o Inpatient acute care hospitals, children’s hospitals, certain cancer hospitals, and Critical Access Hospitals (CAH) have up to one year from the date the accelerated payment was made to repay the balance.

o All other Part A providers and Part B suppliers will have 210 days from the date of the accelerated or advance payment was made to repay the balance. The payments will be recovered according to the process described in number 7 below. •

Recoupment and Reconciliation: o The provider/supplier can continue to submit claims as usual after the issuance of the accelerated or advance payment; however, recoupment will not begin for 120 days. Providers/ suppliers will receive full payments for their claims during the 120-day delay period. At the end of the 120-day period, the recoupment process will begin and every claim submitted by the provider/supplier will be offset from the new claims to repay the accelerated/advanced payment. Thus, instead of receiving payment for newly submitted claims, the provider’s/supplier’s outstanding accelerated/advance payment balance is reduced by the claim payment amount. This process is automatic. o The majority of hospitals including inpatient acute care hospitals, children’s hospitals, certain cancer hospitals, and critical access hospitals will have up to one year from the date the accelerated payment was made to repay the balance. That means after one year from the accelerated payment, the MACs will perform a manual check to determine if there is a balance remaining, and if so, the MACs will send a request for repayment of the remaining balance, which is collected by direct payment. All other Part A providers not listed above and Part B suppliers will have up to 210 days for the reconciliation process to begin. o For the small subset of Part A providers who receive Period Interim Payment (PIP), the accelerated payment reconciliation process will happen at the final cost report process (180 days after the fiscal year closes). A step by step application guide can be found below. More information on this process will also be available on your MAC’s website.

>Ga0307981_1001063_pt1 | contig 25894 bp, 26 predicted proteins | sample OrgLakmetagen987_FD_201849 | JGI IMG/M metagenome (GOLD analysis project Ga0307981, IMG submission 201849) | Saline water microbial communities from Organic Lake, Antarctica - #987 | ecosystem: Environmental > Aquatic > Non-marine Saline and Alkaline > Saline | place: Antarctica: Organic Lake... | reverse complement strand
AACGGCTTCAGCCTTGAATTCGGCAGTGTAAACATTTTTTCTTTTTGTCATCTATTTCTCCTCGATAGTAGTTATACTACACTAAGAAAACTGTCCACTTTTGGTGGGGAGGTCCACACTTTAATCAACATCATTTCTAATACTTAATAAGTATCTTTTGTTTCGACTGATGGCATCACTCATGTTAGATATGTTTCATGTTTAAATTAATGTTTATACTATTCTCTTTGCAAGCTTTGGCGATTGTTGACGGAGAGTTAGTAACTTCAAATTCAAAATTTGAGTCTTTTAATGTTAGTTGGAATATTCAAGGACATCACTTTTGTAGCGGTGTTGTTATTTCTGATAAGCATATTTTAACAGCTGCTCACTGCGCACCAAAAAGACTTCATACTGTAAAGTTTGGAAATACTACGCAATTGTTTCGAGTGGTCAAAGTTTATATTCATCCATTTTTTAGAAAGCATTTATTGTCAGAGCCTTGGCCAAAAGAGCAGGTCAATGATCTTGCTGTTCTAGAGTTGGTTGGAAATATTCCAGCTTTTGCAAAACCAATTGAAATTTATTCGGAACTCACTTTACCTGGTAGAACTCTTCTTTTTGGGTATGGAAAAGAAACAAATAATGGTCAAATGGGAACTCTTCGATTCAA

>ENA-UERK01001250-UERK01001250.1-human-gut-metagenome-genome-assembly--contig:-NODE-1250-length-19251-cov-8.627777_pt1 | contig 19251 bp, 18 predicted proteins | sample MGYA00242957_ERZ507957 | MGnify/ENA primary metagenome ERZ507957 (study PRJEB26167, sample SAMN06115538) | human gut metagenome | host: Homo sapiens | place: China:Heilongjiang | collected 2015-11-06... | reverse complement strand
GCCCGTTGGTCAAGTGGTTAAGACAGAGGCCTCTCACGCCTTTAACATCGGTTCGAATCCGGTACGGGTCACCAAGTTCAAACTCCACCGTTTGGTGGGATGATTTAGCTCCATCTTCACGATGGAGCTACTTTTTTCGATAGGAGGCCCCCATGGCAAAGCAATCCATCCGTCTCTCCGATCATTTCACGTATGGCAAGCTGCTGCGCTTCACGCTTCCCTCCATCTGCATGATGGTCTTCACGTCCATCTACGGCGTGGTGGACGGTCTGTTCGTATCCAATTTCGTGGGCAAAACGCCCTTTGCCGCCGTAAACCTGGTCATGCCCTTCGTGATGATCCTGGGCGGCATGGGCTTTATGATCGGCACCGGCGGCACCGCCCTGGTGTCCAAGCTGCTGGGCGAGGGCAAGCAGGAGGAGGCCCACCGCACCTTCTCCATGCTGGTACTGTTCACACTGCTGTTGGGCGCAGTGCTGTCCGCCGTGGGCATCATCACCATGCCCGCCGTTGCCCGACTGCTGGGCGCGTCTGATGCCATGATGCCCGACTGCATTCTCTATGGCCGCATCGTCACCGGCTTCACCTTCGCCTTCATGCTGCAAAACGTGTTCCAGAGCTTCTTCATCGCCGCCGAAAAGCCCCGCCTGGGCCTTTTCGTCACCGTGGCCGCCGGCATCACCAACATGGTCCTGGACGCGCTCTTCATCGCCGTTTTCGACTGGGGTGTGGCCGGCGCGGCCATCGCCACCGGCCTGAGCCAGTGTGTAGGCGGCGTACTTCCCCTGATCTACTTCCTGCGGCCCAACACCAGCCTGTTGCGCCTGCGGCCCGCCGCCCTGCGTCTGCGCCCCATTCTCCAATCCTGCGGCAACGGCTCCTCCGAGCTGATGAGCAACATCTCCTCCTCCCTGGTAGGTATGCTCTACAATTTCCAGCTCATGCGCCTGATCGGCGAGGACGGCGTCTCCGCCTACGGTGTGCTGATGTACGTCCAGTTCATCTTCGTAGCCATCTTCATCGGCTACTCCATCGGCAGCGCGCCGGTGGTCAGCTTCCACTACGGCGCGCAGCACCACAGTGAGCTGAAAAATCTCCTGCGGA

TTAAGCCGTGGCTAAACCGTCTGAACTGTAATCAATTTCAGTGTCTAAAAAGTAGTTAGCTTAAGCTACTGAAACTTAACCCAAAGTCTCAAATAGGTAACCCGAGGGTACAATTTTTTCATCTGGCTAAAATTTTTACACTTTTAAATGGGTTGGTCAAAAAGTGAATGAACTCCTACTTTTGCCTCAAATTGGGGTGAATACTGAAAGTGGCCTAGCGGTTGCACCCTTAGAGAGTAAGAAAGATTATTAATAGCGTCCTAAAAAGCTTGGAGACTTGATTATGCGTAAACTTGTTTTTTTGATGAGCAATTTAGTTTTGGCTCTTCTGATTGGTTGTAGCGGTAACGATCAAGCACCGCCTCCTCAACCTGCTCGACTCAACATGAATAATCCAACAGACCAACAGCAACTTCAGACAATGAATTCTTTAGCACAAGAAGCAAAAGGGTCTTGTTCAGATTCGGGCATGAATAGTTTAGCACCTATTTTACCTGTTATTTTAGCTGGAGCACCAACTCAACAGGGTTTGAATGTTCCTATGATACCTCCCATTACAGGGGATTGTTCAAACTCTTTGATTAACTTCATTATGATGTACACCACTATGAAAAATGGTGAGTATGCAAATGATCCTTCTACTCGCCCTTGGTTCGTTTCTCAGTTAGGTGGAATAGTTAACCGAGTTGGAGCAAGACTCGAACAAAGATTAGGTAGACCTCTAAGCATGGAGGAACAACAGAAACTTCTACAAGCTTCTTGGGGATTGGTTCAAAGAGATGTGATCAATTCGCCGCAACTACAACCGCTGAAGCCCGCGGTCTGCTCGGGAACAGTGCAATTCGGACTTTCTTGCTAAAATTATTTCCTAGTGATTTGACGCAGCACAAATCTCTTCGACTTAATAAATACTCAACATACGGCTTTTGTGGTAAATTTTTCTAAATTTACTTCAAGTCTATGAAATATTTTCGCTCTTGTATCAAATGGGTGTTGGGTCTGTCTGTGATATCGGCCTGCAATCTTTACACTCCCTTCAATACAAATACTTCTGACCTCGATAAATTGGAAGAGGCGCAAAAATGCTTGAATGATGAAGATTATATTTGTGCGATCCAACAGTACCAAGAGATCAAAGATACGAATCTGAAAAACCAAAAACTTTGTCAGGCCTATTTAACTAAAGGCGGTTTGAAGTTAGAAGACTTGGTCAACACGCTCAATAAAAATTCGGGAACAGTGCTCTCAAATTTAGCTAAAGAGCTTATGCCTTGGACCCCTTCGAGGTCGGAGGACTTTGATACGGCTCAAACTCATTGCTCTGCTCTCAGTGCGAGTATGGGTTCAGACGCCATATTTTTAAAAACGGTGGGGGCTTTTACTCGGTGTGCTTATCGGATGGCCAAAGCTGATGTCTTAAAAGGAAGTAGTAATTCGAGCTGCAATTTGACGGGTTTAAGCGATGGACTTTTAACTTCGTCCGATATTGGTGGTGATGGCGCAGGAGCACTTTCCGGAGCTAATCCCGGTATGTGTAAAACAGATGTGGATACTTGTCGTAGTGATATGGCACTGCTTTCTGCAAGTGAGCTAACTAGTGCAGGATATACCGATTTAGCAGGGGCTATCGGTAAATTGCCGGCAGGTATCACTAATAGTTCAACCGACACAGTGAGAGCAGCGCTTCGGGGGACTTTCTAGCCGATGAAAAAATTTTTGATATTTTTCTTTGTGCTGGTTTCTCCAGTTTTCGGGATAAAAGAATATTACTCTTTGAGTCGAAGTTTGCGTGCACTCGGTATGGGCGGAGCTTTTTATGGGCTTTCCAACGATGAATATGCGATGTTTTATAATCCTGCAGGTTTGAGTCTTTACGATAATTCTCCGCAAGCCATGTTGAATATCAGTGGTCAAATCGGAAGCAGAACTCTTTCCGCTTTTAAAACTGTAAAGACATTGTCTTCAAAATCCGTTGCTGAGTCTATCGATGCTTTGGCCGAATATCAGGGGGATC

Step-by-Step Guide on How to Request Accelerated or Advance Payment

1. Complete and submit a request form: Accelerated/Advance Payment Request forms vary by contractor and can be found on each individual MAC’s website. Complete an Accelerated/Advance Payment Request form and submit it to your servicing MAC via mail or email. CMS has established COVID-19 hotlines at each MAC that are operational Monday – Friday to assist you with accelerated payment requests. You can contact the MAC that services your geographic area.

To locate your designated MAC, refer to https://www.cms.gov/Medicare/Medicare-Contracting/Medicare-AdministrativeContractors/Downloads/MACs-by-State-June-2019.pdf.